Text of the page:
To My Jewish Day School Education

To My Jewish Day School Education

Thank you for giving me bagels every Friday, a lack of school in the months of September and October, and an appreciation for my religion, culture, and life.
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For 18 years, from the earliest days of “mommy & me” all the way up until high school graduation, I attended a small, Jewish day school in the suburbs of Baltimore, MD. Contained within a seemingly un-poppable bubble, I spent long days, specifically from 8:00 a.m. to 4:00 p.m., learning about Jewish holidays, hearing stories from the Bible, and studying the many laws that constitute Jewish life. All of this, on top of taking math, english, social studies, and science classes.

At times I longed to switch to a regular school, one where I could be dismissed from school at 2:30. Every. Single. Day. And one where I wouldn’t have to endure these classes that seemed so trivial at the time. But my parents would not even dream of letting me weasel my way out of what they believed to be an important experience. So I continued my Jewish day school education, and looking back on it, I realize just how right they were.

Sitting in my dorm room, 1,123 miles away from home, in a new school and a new city, I just want to say to my Jewish Day School:

Thank you for showing me what it means to be a community.

During times of happiness, from special Jewish holidays to winning the annual basketball tournament and everything in between, we always united to celebrate as a school. On the opposite end, in times of sorrow, whether it be the death of a family member or that of a soldier in Israel, we always joined together to pray for comfort, peace, and health in the world. Looking back, I appreciate these moments for what they were, and know that I will always be a part of a special community.

Thank you for fostering my love of Judaism and Israel.

Throughout my years, you taught me some essential components of what it means to be a Jew: that I should care for others, strive to be the best version of myself, and live each day with meaning and purpose. You also gave me Israel, a beautiful country filled with incredible people, a rich history and culture, and an everlasting spirit. These ideas are now ingrained into my being; without them, I would not be who I am today.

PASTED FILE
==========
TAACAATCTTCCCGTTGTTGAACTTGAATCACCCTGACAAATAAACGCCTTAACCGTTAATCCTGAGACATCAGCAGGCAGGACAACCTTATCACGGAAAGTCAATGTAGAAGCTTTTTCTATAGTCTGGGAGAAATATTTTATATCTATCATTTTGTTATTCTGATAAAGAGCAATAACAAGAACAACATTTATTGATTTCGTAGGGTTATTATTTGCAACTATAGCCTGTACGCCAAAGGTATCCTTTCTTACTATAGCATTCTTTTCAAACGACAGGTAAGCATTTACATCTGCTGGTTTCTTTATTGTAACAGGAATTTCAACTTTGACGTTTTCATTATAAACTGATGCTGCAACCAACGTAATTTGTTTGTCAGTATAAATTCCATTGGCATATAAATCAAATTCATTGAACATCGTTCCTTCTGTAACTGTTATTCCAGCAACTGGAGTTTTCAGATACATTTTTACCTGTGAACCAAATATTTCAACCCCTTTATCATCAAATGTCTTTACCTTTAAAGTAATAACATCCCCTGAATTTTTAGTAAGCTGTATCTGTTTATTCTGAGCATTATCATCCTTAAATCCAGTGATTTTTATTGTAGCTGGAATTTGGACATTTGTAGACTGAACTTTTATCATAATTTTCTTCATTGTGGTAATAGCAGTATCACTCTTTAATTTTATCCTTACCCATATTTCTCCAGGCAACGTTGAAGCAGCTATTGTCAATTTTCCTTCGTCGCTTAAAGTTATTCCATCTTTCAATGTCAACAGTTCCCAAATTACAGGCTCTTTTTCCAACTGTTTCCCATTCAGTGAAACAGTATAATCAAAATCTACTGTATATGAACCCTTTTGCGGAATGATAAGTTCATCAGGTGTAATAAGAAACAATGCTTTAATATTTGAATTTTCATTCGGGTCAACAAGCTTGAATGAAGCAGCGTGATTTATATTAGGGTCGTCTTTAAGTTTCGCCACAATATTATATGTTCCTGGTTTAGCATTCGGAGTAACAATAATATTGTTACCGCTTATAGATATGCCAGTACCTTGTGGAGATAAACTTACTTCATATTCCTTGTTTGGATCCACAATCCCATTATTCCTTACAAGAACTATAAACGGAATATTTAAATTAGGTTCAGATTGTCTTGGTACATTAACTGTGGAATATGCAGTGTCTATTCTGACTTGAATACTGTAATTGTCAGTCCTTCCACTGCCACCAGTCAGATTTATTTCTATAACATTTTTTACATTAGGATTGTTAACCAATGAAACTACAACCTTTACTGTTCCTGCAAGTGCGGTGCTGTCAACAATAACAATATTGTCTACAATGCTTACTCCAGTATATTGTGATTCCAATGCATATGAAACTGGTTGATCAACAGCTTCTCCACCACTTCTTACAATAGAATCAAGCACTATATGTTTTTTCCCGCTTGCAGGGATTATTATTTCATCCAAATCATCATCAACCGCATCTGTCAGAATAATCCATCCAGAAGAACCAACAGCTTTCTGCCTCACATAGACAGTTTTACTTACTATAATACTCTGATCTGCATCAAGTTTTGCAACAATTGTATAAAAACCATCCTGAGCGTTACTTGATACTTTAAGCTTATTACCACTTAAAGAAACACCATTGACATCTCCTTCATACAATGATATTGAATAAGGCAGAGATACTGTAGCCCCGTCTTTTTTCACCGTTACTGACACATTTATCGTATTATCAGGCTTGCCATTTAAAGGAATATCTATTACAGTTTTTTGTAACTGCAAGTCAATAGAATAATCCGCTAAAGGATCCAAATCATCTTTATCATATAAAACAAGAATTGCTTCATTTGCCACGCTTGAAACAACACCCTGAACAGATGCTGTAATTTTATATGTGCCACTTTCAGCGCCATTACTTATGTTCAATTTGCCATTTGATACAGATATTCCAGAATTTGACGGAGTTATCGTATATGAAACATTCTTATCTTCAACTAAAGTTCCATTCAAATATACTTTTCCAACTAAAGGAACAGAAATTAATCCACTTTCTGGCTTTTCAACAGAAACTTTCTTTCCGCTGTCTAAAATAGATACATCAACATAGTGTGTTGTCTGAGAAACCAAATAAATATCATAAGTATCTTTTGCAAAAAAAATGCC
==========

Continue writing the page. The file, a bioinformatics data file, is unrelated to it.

Thank you for teaching me that winning isn't everything.

The sports at my school could be classified as anything but serious. In the entire span of my athletic career, I witnessed only two occasions where players were cut. 99.9% of the time, everyone made the team, and everyone was given an equal chance to learn, grow, and succeed. Although this system stands in stark contrast to how typical athletic organizations function, for my school, it worked. We learned to value hard work, camaraderie, and having fun. Winning was rare, but this taught us to appreciate even the smallest of victories.

Lastly, thank you for preparing me for college.

You might be thinking, how could I have been prepared for college by living in a bubble for my entire life? Yes, it is true that my life predominantly existed in this Jewish bubble, and that my friend group consisted mainly of people just like me. But my Jewish Day School education equipped me with the necessary tools to succeed not only in college, but in life. Tools that I don’t think I would have received anywhere else. From it, I’ve learned to treat people the way that you want to be treated. I’ve learned to believe that everything happens for a reason, and to trust that things will be okay in the end. And lastly, I’ve learned that each day we have on this earth is a gift, and that we should not merely sit back and appreciate it, but take advantage of each moment to ultimately live a meaningful life.

So thanks again, for the bagels, for the 8 hour school days, and for the lessons.


Cover Image Credit: Beth Tfiloh School

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To High School Seniors In Their Last Semester

Senior year moves pretty fast; if you don't stop and look around once in a while, you could miss it.
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Dammit, you made it. The final semester of your senior year. You’re at the top of the food chain of high school, and it feels so good. You’re probably praying this last semester flies by, that you get out of town as soon as possible.

At this point, you’re calling teachers by their first names, the entire staff knows you by name, and you’re walking around school standing tall, owning those hallways. You’re convinced you’re ready to leave and move on to the next chapter in your life.

You’ve already experienced your last football game, standing in the cold in the front row of the student section all season long, decked out in your school colors and cheering loud and proud. That is, until they lost, and you realized you will never have that experience again. Never again.

SEE ALSO: What I Wish I Knew As A Second-Semester High School Senior

You already had your last winter break. Preparing and celebrating the holidays with your family, ice skating and sledding with your best friends. Those quiet nights alone in your room watching Netflix, taking for granted your loved ones just a few rooms away. Never again.